Custom Search
Top Stories
Go to Site Index See "Top Stories" main page
Grade 10 students Julia Grey Nora McNab seperate much of the pulp from their experiment
NEWS RELEASE · 22nd October 2015
Genome BC Geneskool
On Monday, October 19th, students at Kitimat City High were learning about DNA.

Over 350 secondary students in Kitimat, Prince Rupert and Terrace are getting a unique and rare experience inside the world of genomics and genetics this week.

Genome BC’s Geneskool will be running classroom workshops at six secondary schools to introduce students to realms of science not currently encompassed in their ongoing curriculum. Scientists will lead students through tailor-made experiments and activities exploring genetics, inheritance, mutations, DNA structure, function and extraction and DNA gel electrophoresis.

Genomics is an information science that is increasingly becoming more important as every living organism on the planet has a genome. This program will help inspire the next generation of researchers. Students will learn what a genome is: an organism’s complete set of DNA – basically a blueprint for an organism’s structure and function.

They will also learn what genomics is: the science that aims to decipher and understand the entire genetic information of an organism (i.e. plants, animals, humans, viruses and microorganisms) encoded in DNA.

“Molecular biology is an integral part of our natural world,” says Sally Greenwood, Vice President, Communications and Education at Genome BC. “The Genome BC Geneskool program offers students a chance to use advanced laboratory technology and techniques to see the tiny world that exists at the microbial level while learning, having fun and garnering a greater appreciation of the world around us.”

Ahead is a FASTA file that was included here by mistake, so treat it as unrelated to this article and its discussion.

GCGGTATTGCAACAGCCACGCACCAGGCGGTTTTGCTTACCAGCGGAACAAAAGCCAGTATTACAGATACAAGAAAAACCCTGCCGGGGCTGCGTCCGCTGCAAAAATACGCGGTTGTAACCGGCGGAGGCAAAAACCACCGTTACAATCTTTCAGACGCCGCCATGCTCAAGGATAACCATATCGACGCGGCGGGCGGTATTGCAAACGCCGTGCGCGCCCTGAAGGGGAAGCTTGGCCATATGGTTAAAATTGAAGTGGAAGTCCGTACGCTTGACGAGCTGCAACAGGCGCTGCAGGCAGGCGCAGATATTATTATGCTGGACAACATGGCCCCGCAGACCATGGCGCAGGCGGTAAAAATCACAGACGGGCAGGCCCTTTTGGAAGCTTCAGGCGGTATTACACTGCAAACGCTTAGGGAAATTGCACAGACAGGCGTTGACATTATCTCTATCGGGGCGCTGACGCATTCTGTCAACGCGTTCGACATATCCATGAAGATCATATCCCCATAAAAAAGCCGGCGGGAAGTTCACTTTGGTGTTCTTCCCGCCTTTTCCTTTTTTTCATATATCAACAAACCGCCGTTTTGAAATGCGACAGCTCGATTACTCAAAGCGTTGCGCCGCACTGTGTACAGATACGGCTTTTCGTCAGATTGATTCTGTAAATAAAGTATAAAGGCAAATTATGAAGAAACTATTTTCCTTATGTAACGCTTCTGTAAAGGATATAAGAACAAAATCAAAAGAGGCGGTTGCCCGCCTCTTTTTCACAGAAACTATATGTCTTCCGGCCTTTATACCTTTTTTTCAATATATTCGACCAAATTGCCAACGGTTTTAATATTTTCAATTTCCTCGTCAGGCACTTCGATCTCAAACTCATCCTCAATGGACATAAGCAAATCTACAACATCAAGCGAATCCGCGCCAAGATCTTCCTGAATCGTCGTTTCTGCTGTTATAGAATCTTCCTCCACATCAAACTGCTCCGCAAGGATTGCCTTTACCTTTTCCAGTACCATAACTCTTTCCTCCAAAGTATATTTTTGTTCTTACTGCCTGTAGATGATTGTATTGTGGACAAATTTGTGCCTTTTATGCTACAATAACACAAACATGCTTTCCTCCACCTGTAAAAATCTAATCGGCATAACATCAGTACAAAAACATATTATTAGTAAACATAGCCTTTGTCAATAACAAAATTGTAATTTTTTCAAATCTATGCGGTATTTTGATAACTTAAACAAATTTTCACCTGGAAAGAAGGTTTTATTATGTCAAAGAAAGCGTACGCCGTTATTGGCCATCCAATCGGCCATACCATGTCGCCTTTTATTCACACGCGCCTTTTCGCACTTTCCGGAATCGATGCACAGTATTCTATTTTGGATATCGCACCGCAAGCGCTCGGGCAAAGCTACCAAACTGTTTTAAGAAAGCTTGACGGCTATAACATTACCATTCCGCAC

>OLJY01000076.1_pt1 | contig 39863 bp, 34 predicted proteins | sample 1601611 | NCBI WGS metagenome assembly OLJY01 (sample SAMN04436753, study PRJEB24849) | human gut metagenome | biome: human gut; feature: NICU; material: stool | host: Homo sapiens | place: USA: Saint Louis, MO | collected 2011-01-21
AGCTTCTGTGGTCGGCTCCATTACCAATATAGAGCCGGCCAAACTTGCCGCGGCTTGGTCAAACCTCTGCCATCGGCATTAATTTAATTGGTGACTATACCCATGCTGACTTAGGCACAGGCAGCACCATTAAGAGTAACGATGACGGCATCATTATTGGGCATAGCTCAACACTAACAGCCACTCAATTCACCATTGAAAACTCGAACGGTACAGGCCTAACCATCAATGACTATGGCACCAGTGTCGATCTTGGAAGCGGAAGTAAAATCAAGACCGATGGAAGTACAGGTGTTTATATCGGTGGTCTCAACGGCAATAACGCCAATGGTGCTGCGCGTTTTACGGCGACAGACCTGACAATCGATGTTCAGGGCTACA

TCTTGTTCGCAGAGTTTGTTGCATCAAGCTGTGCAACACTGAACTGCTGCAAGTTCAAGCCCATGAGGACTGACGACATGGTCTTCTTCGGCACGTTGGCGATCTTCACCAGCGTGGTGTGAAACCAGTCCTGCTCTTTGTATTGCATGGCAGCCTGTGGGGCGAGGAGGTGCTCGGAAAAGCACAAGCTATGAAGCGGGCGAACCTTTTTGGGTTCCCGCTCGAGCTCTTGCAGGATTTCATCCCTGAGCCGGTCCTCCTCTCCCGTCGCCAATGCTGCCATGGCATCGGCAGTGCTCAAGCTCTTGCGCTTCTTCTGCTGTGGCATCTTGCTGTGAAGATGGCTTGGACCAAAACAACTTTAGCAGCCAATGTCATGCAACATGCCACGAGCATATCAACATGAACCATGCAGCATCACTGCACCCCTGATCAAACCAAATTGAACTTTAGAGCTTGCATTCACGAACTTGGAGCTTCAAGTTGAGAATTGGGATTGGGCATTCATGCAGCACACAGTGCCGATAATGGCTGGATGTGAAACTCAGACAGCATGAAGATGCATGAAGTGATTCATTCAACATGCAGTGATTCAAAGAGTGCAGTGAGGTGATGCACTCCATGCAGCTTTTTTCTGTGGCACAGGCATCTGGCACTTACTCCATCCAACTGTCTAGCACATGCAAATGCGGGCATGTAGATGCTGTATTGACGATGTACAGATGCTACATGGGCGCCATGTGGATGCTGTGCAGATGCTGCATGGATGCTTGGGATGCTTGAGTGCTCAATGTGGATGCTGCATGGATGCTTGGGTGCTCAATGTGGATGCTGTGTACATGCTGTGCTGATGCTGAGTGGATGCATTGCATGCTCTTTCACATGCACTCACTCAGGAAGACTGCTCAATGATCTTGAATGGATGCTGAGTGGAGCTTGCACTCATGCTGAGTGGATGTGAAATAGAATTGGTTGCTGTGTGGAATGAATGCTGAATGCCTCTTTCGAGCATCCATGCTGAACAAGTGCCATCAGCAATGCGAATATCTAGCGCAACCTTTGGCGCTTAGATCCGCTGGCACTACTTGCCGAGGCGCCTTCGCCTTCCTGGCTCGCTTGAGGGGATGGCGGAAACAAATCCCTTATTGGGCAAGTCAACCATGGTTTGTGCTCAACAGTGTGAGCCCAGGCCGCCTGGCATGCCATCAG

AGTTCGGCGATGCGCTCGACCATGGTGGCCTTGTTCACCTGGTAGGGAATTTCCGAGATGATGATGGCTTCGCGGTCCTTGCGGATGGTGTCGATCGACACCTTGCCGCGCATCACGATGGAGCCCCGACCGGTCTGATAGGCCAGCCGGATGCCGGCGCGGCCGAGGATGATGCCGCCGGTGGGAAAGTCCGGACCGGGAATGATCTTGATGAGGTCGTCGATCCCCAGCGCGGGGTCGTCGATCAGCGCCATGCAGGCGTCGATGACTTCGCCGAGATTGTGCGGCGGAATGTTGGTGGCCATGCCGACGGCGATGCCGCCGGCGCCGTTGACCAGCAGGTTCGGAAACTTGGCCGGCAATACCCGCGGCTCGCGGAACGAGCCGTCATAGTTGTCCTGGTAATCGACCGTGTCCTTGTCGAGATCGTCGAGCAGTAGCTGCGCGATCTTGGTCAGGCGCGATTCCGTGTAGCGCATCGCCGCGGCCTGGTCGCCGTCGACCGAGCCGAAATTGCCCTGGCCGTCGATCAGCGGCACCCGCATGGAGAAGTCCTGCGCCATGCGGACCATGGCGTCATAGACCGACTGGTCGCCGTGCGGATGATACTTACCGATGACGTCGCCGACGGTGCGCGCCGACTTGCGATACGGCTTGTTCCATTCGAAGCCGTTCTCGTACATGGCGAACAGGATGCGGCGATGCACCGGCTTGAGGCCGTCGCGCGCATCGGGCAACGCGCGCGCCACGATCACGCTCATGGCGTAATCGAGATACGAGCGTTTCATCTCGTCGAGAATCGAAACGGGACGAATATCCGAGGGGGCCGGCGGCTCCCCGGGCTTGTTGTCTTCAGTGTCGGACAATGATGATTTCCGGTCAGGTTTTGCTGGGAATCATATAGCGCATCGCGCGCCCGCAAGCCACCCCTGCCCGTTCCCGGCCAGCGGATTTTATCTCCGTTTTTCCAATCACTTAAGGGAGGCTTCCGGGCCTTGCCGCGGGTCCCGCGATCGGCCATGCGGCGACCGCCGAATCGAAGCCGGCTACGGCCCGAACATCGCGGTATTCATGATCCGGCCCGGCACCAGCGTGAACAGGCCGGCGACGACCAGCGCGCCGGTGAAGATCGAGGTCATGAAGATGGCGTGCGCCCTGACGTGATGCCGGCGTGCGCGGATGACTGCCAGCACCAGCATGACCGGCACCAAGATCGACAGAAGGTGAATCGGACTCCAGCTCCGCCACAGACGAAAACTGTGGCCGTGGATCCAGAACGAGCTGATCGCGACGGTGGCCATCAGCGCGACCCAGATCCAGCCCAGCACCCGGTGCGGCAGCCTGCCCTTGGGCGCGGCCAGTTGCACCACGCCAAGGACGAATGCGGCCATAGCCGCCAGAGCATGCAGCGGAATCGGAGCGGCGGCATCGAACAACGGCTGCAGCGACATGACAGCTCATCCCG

The Genome BC Geneskool volunteers, scientist presenters from UBC’s Let’s Talk Science program, are often MSc and PhD candidates who share their motivation and passion for science with the students.

The Genome BC Geneskool programs have been active in communities throughout BC for almost a decade and embrace the mantra that nowhere is too far or too small to visit. The program also shares science in a mobile fashion with creative Genome BC

Geneskool Travelling Suitcase Exhibits full of portable displays and hands on activities and materials. These exhibits are shipped up, down, across and around the province so that they are accessible to all teachers throughout BC who use them in their classrooms to enhance the current curriculum.

“I don’t think we can underestimate the need to promote science to the next generation,” says Dr. Alan Winter, President & CEO of Genome BC. “The opportunities being presented through scientific research are fundamental to BC’s future prosperity and it is my belief that the resources offered by Genome BC Geneskool, which can be found on our website at www.genomebc.ca/education, could otherwise be inaccessible information by students and teachers.”
Tanis Dutton, Grade 12, watches the strands of DNA seperate in the Kiwi juice.
Tanis Dutton, Grade 12, watches the strands of DNA seperate in the Kiwi juice.
Bronwen Martin,  Morgan Johnson and Jessy Allen, grades 11 and 12, show the results of their experiment.
Bronwen Martin, Morgan Johnson and Jessy Allen, grades 11 and 12, show the results of their experiment.